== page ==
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Square

By Matthew Solle on 23/02/2013 — 3 mins read

They all went to the square. Every day. Without fail. They all knew without really knowing why that it was important. Something they needed to do. They couldn’t remember why they thought it was important – they just remembered it had always been of utmost importance. They just went. Everyone went at different times, but many at the same time. There was no particular pattern. All day they would just drift in, out, around and away. And then back. Alone, in twos and threes and small loosely connected groups. Some would stay all day, milling about, wandering from one side to the other, occasionally staring up or down at nothing in particular. Others would arrive, then depart immediately. Sometimes they would then return again as quickly as they had departed, rejoin the throng and then disappear as though evaporating into thin air. There was a constant movement of people, this way and that. From high above it made the impression – in slow motion – of insects on the move. The square wasn’t huge and in fact wasn’t actually technically square. There were buildings around three sides all at slight angles and to the south the square extended out into a rambling avenue lined with overhanging trees on either side and through the middle smaller fruit and olive trees. Cutting between each of the three sides were small alleyways that fed in and out of the square as if capillaries.

In the centre of the square there was a small monument on a plinth, its significance long past. Up to the plinth on all sides there were long steps. Steps that invited the visiting people to sit or stand. Which they did, everywhere. Often the first to arrive at the top, later arrivals lower down. They would sit at all angles and as conversation varied, become quite tangled up. Through the day there would be a great deal of movement. People would get up and move around. Sitting and standing and talking to each other or calling out to wider audiences. Voices would rise and fall sometimes caught up by a sudden gust of wind rushing down through the width of the avenue. At most times anywhere you looked there were people. Pouring in through the narrow alleyways and streaming out and through every corner and under every tree of the avenue. Most people didn’t keep still for long. There was always another person to talk to or just sit and listen to. Someone always had something to say and rarely didn’t say it. They spoke a lot. Sometimes fast, sometimes slow. Sometimes loud, sometimes soft. All cut and dash. Often they were cruel and plentiful with false praise. Kindness was fitful and married to suspicion. But they kept on. Unfurling themselves to each other and to anyone who might care to listen. On the top steps, self-appointed high priests of the monument would pontificate and gather a crowd. They would reach up and up, their voices higher and higher, pluming themselves on their latest innovations. At night and dawn they would spend hours with heads buried in books memorising phrases and rehearsing poses. A rapt audience quickly goes to the head. Many of them shared a splendid collection of masks which they would wear decorated with bright paper, tassels and feathers. They would place great stock in hacking and cutting their own embellishments. Adorned in them they would feel protected and special like kings and would jabber and scathe, smile wickedly and clamour for greater attention. Still the enthralled crowds would gather, blanketed in a continual hush. Many high priests exchanged masks. Some handed around or cast away and some hard fought over. Often they became ragged and gnarled and required hasty repair. The masks became darker and stranger and over time no one was really sure who was who and who was what and few dared to care. The self-aggrandisement and self-importance was so smudged into these voices and postures that when looking upon the square any casual onlooker was filled to his capacity. The tired but excited audiences often drained of any common sense would hang on every word late into the night some falling asleep where they sat or stood. Mindful of these slumbering heaps, the high priests – some already silent but others sharing opinions in low voices – would slowly descend the steps and shuffling or striding pass out through every corner of the square already preparing for another day.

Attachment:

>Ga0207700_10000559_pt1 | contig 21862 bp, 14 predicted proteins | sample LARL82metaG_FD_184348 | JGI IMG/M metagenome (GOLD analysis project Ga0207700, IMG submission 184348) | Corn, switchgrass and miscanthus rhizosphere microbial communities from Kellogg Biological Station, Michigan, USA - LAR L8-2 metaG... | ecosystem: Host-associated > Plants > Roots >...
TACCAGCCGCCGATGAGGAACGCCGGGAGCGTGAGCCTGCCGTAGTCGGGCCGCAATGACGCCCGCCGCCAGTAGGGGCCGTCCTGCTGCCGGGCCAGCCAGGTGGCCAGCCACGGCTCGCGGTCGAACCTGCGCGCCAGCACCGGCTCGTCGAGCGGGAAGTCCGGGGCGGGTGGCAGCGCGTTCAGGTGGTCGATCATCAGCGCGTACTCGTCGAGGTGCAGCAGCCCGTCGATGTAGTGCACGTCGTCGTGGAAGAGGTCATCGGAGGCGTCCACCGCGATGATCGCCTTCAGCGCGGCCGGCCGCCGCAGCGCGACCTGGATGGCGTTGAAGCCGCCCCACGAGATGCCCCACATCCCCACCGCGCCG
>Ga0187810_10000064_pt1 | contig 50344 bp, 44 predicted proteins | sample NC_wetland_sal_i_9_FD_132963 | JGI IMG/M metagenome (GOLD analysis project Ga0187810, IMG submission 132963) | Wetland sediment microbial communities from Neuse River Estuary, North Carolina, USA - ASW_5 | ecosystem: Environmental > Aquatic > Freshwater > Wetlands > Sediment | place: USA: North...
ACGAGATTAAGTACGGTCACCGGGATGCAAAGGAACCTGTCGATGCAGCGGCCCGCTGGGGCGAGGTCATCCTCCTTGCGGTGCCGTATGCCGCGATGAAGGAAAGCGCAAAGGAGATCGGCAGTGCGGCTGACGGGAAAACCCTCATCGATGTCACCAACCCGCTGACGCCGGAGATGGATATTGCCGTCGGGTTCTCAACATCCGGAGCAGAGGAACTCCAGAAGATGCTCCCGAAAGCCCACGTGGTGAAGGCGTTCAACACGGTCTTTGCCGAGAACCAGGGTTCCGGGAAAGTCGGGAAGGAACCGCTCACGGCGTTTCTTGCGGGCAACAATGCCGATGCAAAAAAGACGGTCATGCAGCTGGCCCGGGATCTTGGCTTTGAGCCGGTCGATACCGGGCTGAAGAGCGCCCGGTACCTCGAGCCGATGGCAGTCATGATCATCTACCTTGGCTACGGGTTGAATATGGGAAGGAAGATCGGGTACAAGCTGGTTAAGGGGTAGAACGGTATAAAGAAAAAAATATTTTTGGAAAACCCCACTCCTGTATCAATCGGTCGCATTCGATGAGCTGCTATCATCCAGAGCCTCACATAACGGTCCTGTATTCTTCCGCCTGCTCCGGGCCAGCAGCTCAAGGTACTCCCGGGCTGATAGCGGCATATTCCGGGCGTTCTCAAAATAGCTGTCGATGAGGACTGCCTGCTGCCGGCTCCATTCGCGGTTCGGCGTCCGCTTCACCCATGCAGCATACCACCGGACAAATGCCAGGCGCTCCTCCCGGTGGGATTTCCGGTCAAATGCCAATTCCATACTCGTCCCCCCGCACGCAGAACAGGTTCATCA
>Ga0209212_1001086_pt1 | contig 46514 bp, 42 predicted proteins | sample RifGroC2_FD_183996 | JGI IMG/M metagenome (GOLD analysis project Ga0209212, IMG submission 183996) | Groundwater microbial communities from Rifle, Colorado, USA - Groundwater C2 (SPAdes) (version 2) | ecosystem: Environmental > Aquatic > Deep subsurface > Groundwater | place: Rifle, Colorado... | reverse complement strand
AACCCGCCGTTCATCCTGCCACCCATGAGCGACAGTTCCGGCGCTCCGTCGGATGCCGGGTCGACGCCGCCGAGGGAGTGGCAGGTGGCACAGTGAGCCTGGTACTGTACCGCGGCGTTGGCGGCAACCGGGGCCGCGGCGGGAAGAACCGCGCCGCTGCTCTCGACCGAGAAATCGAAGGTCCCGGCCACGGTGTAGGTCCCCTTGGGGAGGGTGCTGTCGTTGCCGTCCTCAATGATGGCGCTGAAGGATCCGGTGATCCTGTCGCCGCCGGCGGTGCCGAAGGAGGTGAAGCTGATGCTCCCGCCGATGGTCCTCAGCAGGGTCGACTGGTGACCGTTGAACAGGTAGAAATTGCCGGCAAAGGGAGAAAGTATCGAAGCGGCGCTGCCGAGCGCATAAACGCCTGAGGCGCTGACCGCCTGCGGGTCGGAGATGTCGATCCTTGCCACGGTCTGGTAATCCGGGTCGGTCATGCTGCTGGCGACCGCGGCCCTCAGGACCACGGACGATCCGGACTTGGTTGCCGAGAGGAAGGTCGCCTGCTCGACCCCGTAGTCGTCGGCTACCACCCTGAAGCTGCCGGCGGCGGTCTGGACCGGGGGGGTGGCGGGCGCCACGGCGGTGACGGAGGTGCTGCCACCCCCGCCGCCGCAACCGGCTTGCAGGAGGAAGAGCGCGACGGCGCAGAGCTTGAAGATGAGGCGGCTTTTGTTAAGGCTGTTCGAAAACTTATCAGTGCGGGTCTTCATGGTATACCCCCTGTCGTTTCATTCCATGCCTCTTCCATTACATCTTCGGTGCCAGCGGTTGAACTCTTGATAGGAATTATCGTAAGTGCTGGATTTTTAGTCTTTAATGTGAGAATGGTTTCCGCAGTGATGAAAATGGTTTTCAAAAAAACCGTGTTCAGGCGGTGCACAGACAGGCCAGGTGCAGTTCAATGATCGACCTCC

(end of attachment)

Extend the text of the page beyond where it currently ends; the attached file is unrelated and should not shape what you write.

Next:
@solle
//somewhere in england

Posted in: Notebook

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Bright & Matt is a small product and design company working across digital transformations in government, non-profit and commercial with a wide range of experience in leadership, product management, user experience, interaction design, and user research